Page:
PCWorld (USA)

Qualcomm prophesies 2023 as the rebirth of PC Snapdragon chips

Nuvia CPUS and gaming graphics? Qualcomm thinks its future is bright.

- BY MARK HACHMAN

Qualcomm processors for PCS enhanced by the company’s Nuvia design team will sample in 2022 for devices shipping in 2023, Qualcomm executives said Tuesday. The company also boldly pledged to offer Adreno graphics that could compete with desktop PCS.

At the company’s 2021 investor day in New York, Dr. James Thompson, chief technology officer at Qualcomm, offered an overview of the company’s technology roadmap in several areas. A key focus, naturally, will be how and when Qualcomm’s Snapdragon processors will integrate the Nuvia design team, an Arm CPU developer that Qualcomm acquired in January ( fave. co/3pwuvuh).

Processor developmen­t takes time, however, and that integratio­n won’t happen immediatel­y. “They’re pretty far along at this point,” Thompson said, presumably talking about the first Snapdragon processors featuring Nuvia technology. “We’ll be sampling a product nine months from now, or something like that.”

Thompson said that Qualcomm’s goal was to have the “highest-performing, lowestpowe­r CPU in the industry” and that the new chips would “set the performanc­e benchmark for Windows PCS.”

Low power, of course, is a goal that Qualcomm has always easily achieved. Qualcomm’s Arm-powered CPUS sip power, using a “big-little” mix of performanc­e and efficiency cores that are allocated for specific tasks and whose overarchin­g design has been mimicked in Intel’s 12th-gen Alder Lake Core chips.

Qualcomm’s problem has been that its “performanc­e” cores have failed to keep up with X86 designs from AMD and Intel, putting them in a niche market where performanc­e doesn’t matter as much as battery life. Our tests of the Snapdragon 8cx Gen 2 5G from earlier showed that it (in the HP Elite Folio) offered performanc­e about on par with the Surface Pro 3 ( fave.co/3iu35w2) and its 4th-gen Core chip. Unfortunat­ely, the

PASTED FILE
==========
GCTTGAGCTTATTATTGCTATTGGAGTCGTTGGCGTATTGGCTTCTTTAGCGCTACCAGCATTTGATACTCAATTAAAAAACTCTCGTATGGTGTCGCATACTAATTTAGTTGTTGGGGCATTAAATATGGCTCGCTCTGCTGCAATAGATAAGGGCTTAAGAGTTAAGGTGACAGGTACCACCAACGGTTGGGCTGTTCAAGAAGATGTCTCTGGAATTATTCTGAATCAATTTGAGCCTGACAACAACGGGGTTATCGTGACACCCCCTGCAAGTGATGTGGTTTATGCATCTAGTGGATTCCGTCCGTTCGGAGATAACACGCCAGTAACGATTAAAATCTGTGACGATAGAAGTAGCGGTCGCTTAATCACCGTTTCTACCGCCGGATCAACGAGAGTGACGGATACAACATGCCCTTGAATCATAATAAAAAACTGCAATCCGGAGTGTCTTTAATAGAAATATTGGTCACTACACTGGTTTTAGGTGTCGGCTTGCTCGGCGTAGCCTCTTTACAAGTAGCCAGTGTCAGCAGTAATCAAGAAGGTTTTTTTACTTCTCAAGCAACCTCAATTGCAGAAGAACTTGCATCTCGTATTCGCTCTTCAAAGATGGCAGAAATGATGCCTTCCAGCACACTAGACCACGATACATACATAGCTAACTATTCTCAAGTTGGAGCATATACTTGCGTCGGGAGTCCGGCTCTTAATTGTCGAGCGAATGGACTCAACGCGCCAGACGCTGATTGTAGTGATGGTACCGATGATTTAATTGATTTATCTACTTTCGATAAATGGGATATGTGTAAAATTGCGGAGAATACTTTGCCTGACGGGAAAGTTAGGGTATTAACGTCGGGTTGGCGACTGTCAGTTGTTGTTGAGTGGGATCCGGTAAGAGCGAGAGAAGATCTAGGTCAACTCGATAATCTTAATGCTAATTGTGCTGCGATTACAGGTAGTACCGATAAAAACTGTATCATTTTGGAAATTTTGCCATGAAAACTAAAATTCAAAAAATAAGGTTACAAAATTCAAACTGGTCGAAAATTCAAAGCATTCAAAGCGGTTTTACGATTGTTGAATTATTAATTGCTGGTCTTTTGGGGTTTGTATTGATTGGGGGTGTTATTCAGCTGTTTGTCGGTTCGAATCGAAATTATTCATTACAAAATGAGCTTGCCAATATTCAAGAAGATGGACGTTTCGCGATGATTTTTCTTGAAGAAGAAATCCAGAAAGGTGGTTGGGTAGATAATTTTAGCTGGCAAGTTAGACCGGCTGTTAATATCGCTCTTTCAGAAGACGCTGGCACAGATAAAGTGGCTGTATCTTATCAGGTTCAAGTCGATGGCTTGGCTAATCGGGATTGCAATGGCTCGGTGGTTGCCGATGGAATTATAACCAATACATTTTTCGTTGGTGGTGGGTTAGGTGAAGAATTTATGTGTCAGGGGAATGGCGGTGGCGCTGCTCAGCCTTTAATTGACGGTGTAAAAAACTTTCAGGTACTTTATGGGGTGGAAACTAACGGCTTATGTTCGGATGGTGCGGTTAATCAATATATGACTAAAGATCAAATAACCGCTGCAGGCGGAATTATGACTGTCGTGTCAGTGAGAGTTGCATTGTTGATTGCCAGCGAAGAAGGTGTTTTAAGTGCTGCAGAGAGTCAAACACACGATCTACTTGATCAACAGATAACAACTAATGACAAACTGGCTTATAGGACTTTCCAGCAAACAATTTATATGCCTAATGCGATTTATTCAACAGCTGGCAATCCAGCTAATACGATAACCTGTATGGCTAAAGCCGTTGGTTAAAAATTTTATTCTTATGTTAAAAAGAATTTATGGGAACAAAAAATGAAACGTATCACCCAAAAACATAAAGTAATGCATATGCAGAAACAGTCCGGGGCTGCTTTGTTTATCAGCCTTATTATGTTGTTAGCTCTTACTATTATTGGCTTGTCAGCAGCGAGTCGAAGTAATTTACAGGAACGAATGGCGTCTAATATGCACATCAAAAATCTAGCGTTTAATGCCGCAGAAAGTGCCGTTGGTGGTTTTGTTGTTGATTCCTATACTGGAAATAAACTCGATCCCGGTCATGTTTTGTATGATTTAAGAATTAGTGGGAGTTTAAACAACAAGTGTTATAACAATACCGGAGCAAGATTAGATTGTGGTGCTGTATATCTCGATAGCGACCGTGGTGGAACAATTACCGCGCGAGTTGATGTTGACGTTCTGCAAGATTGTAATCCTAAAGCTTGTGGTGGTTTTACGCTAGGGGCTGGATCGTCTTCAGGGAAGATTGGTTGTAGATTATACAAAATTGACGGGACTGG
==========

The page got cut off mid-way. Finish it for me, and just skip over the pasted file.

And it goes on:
PC industry’s answer has simply been to add more battery cells to their designs, making those laptops a bit thicker and heavier but with more performanc­e, too. Qualcomm Snapdragon chips also haven’t been able to keep up with the Apple M1 ( fave. CO/3DY6UWD), a chip that benefits from Apple’s more open architectu­ral license.

“If you think about the overall technology

roadmap, that was the overall weakness I felt we had for quite a while,” Thompson said of the Snapdragon roadmap before acquiring Nuvia.

Thompson also claimed that the company’s graphics technology was on pace to improve, too. In terms of the Adreno integrated graphics core onboard the Snapdragon chips, Qualcomm performs somewhat better against the competitio­n than its CPUS at present—somewhere between an 8th-gen and a 10th-gen Intel Core processor, when measured by the 3Dmark “Night Raid” benchmark.

Thompson, though, said that Qualcomm could do better. “I just want to make it clear that our graphics will scale up to desktopsty­le gaming capabiliti­es,” he told investors. He didn’t elaborate further.

Thompson had some advice for reviewers, however, noting that the company’s own tests had shown that competing graphics solutions offered higher benchmark scores when tested just once. When tested over a prolonged period of time via looped benchmarks, however, he said that the Snapdragon mobile processors generated better overall sustained performanc­e.

Thompson also said that the company will continue to improve its AI capabiliti­es over time. Today, AI has several applicatio­ns: It can be a way in which Google Assistant parses your spoken commands and queries, or it can be a way in which a photo is computatio­nally enhanced to bring out detail. The latter is known as semantic segmentati­on, and is responsibl­e for the visual improvemen­ts that make skies bluer, sharpens the edges of buildings, and so on. Thompson also showed an 8K30 video, which he said Snapdragon processors support, and promised HDR enhancemen­t would arrive soon.

 ?? ??
 ?? ?? Right now, Snapdragon chips for laptops struggle to keep up with the competitio­n.
Right now, Snapdragon chips for laptops struggle to keep up with the competitio­n.
 ?? ?? Qualcomm had this to say about its Nuvia-powered Snapdragon CPUS.
Qualcomm had this to say about its Nuvia-powered Snapdragon CPUS.
 ?? ?? Thompson showed how Qualcomm’s Adreno GPU performanc­e actually improved over time.
Thompson showed how Qualcomm’s Adreno GPU performanc­e actually improved over time.

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